Waiting for Godot

Samuel Beckett
Theatre Royal, Haymarket
(2010)

Publicity photo

I did not see the cast with which this production was created so I cannot tell you what difference the new casting has made. Ian McKellen as Estragon and Ronald Pickup as Lucky have been joined by Roger Rees as Vladimir, replacing Patrick Stewart, and Matthew Kelly, now playing Pozzo instead of Simon Callow.

The first cast gained general plaudits but for me this one seems pretty well perfect. Fifty years ago, when Peter Hall gave the play its British premiere at the Arts Theatre with Paul Daneman as Vladimir and Peter Woodthorpe as Estragon, Peter Bull as Pozzo and Timothy Bateson as Lucky much of the audience found it baffling. Those who recognized Beckett's sense of theatre still wondered whether you could call this a play and as for meaning Fifty years of academic argument later we are not so worried about reading a clear message and can instead enjoy the splendid piece of theatre it is when played by a cast as good as this.

I'm not going to waste your time reminding you of the plot or theorizing on what it means. Previous reviewers (including those on BTG) as well as all those academics have done that often enough.

Director Sean Mathias and designer Stephen Brimson Lewis have set this production in the bleak wreck of a blitzed theatre. Beyond the golden glitter of the Haymarket's auditorium another stack of grey ghostly stage boxes flanks each side of the set. The shattered laths of a second pros arch hang down from above, the back wall of the stage has been blown away though another wall survives behind it, there are great gaps in the racked stage and a tree has thrust its way though its whitened boards but overhead skewed battens still retain the tattered remnants of drapes or cloths.. It's a reminder of the theatre as metaphor for life, a suggestion too perhaps that it's a theatre they are coming back to, if not a real one a memory of somewhere they once were. And with all that waiting in their particular limbo, could Godot be a memory of the manager or agent that never actually turns up?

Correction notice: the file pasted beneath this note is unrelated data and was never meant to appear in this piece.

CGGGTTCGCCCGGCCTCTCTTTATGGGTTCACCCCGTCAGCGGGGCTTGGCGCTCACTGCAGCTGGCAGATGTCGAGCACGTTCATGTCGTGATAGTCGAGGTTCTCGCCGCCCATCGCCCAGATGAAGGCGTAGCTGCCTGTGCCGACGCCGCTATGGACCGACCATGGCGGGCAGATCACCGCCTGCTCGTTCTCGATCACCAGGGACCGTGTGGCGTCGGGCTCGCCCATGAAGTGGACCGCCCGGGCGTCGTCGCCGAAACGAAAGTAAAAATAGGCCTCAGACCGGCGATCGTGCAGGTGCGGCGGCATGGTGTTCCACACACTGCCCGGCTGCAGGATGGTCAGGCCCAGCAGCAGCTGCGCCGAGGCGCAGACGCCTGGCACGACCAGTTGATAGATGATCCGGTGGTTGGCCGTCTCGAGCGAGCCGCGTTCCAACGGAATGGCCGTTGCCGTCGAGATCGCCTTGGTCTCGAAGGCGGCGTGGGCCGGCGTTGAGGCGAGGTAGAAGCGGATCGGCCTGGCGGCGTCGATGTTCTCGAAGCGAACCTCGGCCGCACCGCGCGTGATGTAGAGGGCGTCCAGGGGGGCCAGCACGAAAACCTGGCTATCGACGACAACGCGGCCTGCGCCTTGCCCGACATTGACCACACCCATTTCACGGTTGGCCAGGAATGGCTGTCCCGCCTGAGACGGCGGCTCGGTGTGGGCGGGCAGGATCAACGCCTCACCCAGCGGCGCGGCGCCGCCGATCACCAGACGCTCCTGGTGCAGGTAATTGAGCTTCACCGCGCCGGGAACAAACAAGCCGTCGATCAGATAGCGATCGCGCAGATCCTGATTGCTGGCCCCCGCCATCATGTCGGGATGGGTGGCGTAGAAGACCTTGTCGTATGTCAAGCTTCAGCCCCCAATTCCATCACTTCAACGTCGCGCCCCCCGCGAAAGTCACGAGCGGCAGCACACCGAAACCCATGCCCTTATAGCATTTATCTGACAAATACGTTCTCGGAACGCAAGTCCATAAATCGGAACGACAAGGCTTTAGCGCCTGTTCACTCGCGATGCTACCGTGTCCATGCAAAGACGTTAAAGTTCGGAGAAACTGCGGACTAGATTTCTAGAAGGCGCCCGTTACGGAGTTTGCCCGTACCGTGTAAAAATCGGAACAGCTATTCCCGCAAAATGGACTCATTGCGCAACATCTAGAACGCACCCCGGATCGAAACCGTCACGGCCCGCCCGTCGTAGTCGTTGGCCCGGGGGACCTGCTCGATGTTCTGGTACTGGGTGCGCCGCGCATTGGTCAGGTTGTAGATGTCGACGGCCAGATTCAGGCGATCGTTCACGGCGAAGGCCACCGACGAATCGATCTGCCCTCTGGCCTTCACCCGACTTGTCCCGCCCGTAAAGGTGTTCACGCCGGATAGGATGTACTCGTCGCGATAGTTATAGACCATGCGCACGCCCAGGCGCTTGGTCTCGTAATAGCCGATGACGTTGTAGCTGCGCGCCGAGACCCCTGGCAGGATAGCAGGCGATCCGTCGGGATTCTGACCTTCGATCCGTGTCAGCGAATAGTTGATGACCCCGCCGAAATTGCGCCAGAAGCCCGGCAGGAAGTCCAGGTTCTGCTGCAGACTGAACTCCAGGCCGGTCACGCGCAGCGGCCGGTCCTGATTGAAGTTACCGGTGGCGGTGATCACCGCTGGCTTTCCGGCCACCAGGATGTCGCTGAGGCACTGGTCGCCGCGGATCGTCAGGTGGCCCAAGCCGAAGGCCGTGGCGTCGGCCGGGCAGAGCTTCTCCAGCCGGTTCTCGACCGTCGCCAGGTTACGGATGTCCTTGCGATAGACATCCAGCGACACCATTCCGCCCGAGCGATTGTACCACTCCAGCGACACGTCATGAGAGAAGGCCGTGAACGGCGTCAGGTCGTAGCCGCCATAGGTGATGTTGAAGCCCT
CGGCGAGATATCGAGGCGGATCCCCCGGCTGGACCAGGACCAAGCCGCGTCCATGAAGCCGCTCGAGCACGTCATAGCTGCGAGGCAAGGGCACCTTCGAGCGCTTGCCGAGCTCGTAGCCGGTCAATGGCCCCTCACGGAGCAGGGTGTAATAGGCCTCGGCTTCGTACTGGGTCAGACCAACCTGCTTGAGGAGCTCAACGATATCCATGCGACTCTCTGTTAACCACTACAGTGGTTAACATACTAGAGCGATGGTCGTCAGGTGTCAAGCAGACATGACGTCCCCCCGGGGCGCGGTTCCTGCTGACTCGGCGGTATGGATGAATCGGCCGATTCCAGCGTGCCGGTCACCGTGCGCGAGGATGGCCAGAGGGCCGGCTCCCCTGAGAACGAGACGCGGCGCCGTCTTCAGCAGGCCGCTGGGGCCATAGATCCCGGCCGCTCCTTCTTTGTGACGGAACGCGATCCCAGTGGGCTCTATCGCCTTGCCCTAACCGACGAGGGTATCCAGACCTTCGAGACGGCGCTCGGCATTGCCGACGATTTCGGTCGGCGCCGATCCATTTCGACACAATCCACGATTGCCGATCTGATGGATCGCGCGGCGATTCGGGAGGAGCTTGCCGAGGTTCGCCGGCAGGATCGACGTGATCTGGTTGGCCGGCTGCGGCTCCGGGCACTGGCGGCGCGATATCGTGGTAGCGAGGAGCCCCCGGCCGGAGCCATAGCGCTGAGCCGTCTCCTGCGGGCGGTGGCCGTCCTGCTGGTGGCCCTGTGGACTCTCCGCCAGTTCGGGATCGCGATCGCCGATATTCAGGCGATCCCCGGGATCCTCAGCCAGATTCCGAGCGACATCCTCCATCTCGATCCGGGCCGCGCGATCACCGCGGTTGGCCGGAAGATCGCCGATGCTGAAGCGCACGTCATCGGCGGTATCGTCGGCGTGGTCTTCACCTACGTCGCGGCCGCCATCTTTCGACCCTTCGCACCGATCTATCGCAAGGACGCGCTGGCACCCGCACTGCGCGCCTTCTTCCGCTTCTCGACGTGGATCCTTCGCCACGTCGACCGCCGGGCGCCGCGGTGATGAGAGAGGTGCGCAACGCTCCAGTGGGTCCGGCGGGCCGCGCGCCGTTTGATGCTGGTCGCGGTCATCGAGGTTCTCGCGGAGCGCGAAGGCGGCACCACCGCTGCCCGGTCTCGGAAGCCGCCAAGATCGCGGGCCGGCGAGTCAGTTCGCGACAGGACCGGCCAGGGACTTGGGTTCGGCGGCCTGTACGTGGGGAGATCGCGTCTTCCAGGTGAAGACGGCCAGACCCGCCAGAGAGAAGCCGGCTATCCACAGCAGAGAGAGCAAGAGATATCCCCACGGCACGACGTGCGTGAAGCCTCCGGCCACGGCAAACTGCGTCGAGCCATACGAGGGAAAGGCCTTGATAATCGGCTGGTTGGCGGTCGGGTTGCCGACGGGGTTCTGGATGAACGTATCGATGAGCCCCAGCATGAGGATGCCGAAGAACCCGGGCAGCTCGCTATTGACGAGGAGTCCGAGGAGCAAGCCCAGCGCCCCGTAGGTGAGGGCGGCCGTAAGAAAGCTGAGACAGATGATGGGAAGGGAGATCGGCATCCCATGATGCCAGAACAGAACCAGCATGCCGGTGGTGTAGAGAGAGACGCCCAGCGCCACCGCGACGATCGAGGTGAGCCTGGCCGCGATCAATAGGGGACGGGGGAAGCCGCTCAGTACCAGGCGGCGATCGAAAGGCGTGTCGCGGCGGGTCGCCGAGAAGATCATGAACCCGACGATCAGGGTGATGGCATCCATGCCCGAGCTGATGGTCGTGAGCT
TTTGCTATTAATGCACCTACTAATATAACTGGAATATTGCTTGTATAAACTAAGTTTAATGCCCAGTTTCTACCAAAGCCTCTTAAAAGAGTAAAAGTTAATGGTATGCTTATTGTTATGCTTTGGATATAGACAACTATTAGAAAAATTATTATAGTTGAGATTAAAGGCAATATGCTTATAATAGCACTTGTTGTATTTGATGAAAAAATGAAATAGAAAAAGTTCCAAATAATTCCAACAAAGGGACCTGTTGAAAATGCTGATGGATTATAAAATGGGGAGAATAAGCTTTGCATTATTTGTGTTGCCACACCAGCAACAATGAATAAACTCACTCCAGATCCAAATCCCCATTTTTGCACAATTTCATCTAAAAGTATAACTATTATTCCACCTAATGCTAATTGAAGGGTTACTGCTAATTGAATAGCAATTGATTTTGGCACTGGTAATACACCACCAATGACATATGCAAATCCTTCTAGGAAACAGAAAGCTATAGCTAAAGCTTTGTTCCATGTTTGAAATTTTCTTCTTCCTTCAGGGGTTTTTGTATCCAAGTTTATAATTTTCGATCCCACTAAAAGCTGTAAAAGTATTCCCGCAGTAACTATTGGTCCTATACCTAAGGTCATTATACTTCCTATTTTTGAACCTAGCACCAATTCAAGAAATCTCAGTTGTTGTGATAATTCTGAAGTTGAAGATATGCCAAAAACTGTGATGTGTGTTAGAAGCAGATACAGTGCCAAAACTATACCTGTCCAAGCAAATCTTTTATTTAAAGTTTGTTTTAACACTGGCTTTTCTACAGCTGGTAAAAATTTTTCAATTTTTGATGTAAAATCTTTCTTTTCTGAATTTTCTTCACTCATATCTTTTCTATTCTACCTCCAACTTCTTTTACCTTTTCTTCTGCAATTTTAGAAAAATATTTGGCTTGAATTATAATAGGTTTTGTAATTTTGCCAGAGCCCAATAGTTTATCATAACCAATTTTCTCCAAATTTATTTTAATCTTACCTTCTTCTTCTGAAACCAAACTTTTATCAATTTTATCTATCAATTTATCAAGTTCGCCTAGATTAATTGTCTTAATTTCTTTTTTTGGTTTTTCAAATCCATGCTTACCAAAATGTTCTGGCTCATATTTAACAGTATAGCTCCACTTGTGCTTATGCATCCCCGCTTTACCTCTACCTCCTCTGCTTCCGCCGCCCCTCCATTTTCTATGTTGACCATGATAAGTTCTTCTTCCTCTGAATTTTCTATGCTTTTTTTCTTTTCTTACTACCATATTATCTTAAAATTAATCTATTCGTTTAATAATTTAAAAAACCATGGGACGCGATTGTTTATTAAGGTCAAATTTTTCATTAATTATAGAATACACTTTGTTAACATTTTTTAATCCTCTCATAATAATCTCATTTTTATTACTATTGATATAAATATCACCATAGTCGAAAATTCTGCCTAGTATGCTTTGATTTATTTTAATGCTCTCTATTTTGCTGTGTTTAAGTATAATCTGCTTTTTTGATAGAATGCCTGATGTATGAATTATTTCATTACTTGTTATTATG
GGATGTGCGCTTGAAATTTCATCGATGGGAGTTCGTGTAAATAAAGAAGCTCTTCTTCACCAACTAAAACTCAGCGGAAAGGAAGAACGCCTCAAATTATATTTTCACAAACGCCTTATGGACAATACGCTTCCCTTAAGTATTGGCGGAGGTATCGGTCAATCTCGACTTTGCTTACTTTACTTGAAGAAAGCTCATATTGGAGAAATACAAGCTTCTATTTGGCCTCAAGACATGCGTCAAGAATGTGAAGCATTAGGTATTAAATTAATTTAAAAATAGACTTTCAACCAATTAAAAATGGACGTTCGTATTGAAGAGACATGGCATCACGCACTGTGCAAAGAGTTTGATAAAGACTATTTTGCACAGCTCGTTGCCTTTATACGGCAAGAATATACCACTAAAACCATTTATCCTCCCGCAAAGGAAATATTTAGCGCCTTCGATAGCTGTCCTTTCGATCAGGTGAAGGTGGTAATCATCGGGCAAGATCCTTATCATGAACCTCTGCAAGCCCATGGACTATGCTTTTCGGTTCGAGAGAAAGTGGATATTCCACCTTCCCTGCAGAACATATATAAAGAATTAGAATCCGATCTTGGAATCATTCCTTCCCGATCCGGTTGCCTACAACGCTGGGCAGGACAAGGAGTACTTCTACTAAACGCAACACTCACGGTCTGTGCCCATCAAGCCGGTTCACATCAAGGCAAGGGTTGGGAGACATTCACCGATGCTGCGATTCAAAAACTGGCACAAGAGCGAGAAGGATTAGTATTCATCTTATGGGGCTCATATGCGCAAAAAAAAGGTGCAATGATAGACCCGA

The influence of music hall on Beckett is well known and when he wrote the play Variety, if not exactly flourishing, was still alive. We gets hints of old routines, a snatch of tap, a thespian flourish and some clever business with three bowler hats and, though we never get an actual excerpt from their act, McKellen and Rees give me the strong impression that they really were a variety duo.

Fifty years together they say and I can imagine older Didi (Vladimir) finding young Estragon (Gogo) and teaching him his trade. Now things are the other way round: it's Gogo looking after Didi. Gogo may have a prostate problem and be forgetting names but Didi is much further into dotage: there is a wonderful moment that epitomises his dependence when he clutches Gogo's jacket. Though Beckett was only in his 40s when he wrote this play it shows a remarkable understanding of and compassion for the tribulations of old age.

Matthew Kelly's Pozzo and Ronald Pickup's Lucky are another well matched pair. Is it memory or fifty years of seeing those original production photographs that identifies Pozzo so heavily with Bull's rotundity? Kelly seems to make him even bigger with a bloated make-up and voice that's perfect for the exploiter, then petulant in his anguish when fate frowns on him. It is another performance to add to a year of fine portrayals. Pickup's enigmatic Lucky is now the character most difficult to understand, straight out of a comic silent movie in his mute acquiescence, a strong and enigmatic playing.

Mathias adds an interesting touch to the entrance of the boy (Tom Barker I think on press night, but also played by George Sear or Sam Walton) who comes to tell them Godot isn't coming. A grilled doorway in the back wall fills with light when the boy appears, clambering through a hole in the stage. There is something celestial about it, the child a sort of angelic messenger. Just an opportunist theatrical effect perhaps; or should we read anything into it? This is a production where sound design (Paul Groothuis) and, especially, Paul Pyant's lighting play subtle but important roles in achieving its effects. Everything on stage becomes part of an ensemble creation. It may be what you expect of theatre but how often do you get it as finely achieved as this?

This production doesn't mine the play for laughs but the laughs are there, so is the pathos, they don't have to play. It is not as bleak as people once thought it. Despite the lack of a decent pair of shoes and Didi's almost terminal tiredness and frustration Gogo seems to have a way of keeping life going - though one day perhaps things will get so bad that it is time to throw a rope over that leafless branch - but it's definitely not today. Anyway, as the narrowing light of the spot that represents the moon into whose light they look reminds us, this is theatre not life, it will all happen again tomorrow, and if there's a matinee twice. (Indeed, four times if you believe critic Vivien Mercier's clever but so inaccurate comment that it is 'a play in which nothing happens twice').

Until 3rd April 2010

Henry Layte reviewed this production with its previous cast in Norwich, Peter Lathan reviewed it in Newcastle and Philip Fisher reviewed the transfer to the Theatre Royal, Haymarket

Reviewer: Howard Loxton